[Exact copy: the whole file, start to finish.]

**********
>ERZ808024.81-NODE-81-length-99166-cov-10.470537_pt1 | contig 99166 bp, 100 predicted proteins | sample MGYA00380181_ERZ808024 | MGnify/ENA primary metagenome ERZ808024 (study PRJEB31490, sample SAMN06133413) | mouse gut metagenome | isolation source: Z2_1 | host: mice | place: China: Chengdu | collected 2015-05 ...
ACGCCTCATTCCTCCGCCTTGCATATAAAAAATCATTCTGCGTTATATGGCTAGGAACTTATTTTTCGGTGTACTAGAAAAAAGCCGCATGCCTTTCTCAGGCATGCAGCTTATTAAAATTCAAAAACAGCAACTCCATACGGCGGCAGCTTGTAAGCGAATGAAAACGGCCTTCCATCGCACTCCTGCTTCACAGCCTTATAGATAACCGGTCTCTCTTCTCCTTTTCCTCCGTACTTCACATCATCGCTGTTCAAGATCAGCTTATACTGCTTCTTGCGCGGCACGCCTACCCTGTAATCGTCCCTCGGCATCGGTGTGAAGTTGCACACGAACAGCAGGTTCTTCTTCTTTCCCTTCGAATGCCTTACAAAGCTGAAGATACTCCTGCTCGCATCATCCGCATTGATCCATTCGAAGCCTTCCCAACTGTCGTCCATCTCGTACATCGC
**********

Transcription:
>ERZ808024.81-NODE-81-length-99166-cov-10.470537_pt1 | contig 99166 bp, 100 predicted proteins | sample MGYA00380181_ERZ808024 | MGnify/ENA primary metagenome ERZ808024 (study PRJEB31490, sample SAMN06133413) | mouse gut metagenome | isolation source: Z2_1 | host: mice | place: China: Chengdu | collected 2015-05 ...
ACGCCTCATTCCTCCGCCTTGCATATAAAAAATCATTCTGCGTTATATGGCTAGGAACTTATTTTTCGGTGTACTAGAAAAAAGCCGCATGCCTTTCTCAGGCATGCAGCTTATTAAAATTCAAAAACAGCAACTCCATACGGCGGCAGCTTGTAAGCGAATGAAAACGGCCTTCCATCGCACTCCTGCTTCACAGCCTTATAGATAACCGGTCTCTCTTCTCCTTTTCCTCCGTACTTCACATCATCGCTGTTCAAGATCAGCTTATACTGCTTCTTGCGCGGCACGCCTACCCTGTAATCGTCCCTCGGCATCGGTGTGAAGTTGCACACGAACAGCAGGTTCTTCTTCTTTCCCTTCGAATGCCTTACAAAGCTGAAGATACTCCTGCTCGCATCATCCGCATTGATCCATTCGAAGCCTTCCCAACTGTCGTCCATCTCGTACATCGC